Susan Athey is a Professor of Economics at Harvard University. She received her Bachelor of Science degree from Duke University and her Ph.D. in Economics from Stanford University's Graduate School of Business. After teaching at MIT for six years and Stanford for five years, she moved to Harvard in 2006.
Her research focuses on auction theory, the design of auction-based markets, and the statistical analysis of auction data. She is an expert in a broad range of economic fields - including industrial organization, econometrics, and microeconomic theory - and has used game theory to examine firm strategy when firms have private information. She advises governments and businesses on the design of auction-based marketplaces, most recently consulting for Microsoft Corporation in the role of chief economist, focusing on its online advertising auctions.
In 2007, Professor Athey was named the first female recipient of the American Economic Association's prestigious John Bates Clark Medal, awarded every other year to the most accomplished American economist under the age of 40 adjudged to have made the most significant contribution to economic thought and knowledge. She is a fellow of the American Academy of Arts and Sciences and the Econometric Society, and she serves as an elected member of the Council of the Econometric Society and the Executive Committee of the American Economics Association.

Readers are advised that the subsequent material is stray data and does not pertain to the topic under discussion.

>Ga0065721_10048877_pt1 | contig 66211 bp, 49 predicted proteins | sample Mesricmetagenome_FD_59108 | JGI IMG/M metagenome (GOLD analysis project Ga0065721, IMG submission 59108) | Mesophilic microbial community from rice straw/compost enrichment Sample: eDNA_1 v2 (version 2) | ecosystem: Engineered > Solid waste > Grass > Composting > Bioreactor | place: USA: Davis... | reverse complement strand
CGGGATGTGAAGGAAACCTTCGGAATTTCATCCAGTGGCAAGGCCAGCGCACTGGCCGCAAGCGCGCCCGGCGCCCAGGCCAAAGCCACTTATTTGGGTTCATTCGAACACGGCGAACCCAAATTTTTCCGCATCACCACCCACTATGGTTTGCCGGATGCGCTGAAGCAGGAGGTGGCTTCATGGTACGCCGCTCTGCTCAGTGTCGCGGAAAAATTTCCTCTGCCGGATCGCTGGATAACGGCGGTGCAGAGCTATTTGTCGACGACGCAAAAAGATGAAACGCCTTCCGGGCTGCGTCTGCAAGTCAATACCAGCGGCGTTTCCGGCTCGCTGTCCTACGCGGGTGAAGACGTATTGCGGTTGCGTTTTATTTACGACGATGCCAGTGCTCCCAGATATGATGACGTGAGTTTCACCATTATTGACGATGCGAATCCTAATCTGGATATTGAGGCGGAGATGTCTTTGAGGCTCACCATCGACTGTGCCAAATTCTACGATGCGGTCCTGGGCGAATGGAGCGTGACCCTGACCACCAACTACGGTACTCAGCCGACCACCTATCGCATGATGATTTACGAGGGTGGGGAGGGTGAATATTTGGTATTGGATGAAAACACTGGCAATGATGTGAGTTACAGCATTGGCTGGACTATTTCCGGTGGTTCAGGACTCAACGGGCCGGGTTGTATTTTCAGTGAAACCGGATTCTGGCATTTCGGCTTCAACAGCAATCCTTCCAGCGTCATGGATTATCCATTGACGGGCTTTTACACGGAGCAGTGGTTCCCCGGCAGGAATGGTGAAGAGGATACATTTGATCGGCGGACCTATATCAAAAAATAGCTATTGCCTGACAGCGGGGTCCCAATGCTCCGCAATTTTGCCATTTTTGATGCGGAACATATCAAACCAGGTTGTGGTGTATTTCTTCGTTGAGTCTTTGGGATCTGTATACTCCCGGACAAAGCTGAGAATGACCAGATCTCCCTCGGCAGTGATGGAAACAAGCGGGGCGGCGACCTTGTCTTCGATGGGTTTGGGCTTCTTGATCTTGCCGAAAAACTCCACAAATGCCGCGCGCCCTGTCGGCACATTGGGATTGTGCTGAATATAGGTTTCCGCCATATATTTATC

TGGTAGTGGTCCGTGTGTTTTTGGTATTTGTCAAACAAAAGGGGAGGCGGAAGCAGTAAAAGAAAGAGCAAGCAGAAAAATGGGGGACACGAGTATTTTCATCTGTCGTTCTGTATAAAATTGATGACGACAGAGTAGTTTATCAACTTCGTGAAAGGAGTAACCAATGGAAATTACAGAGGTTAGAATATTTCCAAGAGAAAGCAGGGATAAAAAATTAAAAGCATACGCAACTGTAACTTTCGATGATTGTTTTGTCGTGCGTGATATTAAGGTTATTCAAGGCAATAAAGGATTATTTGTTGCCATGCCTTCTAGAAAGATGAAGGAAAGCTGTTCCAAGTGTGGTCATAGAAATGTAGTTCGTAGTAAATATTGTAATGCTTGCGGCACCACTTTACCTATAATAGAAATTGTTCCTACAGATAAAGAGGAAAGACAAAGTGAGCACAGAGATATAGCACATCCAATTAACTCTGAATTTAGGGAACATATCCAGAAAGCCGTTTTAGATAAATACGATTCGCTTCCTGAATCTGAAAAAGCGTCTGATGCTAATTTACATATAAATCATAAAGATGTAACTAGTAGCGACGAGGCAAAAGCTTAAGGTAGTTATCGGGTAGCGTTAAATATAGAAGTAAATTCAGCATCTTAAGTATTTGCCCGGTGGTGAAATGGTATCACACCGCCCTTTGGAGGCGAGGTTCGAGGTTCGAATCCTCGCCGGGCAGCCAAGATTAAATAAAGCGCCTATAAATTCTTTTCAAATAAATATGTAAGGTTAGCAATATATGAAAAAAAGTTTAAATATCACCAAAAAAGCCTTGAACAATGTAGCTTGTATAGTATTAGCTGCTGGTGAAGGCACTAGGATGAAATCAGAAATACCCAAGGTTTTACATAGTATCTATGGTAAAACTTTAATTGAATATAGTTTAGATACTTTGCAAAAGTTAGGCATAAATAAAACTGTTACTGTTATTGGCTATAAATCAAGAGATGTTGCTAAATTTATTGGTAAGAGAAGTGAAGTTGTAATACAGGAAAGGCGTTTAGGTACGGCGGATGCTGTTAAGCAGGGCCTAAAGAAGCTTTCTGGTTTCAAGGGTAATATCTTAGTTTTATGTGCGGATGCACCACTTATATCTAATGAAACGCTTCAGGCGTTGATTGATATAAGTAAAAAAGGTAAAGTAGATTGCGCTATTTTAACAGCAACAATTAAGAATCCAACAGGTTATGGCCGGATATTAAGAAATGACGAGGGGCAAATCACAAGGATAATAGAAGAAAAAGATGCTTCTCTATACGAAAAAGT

Soumen Chakrabarti received his B.Tech in Computer Science from the Indian Institute of Technology, Kharagpur, in 1991 and his M.S. and Ph.D. in Computer Science from the University of California, Berkeley in 1992 and 1996. At Berkeley he worked on compilers and runtime systems for running scalable parallel scientific software on message passing multiprocessors.
He was a Research Staff Member at IBM Almaden Research Center from 1996 to 1999, where he worked on the Clever Web search project and led the Focused Crawling project.
In 1999 he joined the Department of Computer Science and Engineering at the Indian Institute of Technology, Bombay, where he has been an Associate professor since 2003. In Spring 2004 he was Visiting Associate professor at Carnegie-Mellon University.
He has published in the WWW, SIGIR, SIGKDD, SIGMOD, VLDB, ICDE, SODA, STOC, SPAA and other conferences as well as Scientific American, IEEE Computer, VLDB and other journals. He holds eight US patents on Web-related inventions. He has served as technical advisor to search companies and vice-chair or program committee member for WWW, SIGIR, SIGKDD, VLDB, ICDE, SODA and other conferences, and guest editor or editorial board member for DMKD and TKDE journals. He has served as program chair for WSDM 2008 and WWW 2010. He is also author of one of the earliest books on Web search and mining.
His current research interests include integrating, searching, and mining text and graph data models, exploiting types and relations in search, and dynamic personalization in graph-based retrieval and ranking models.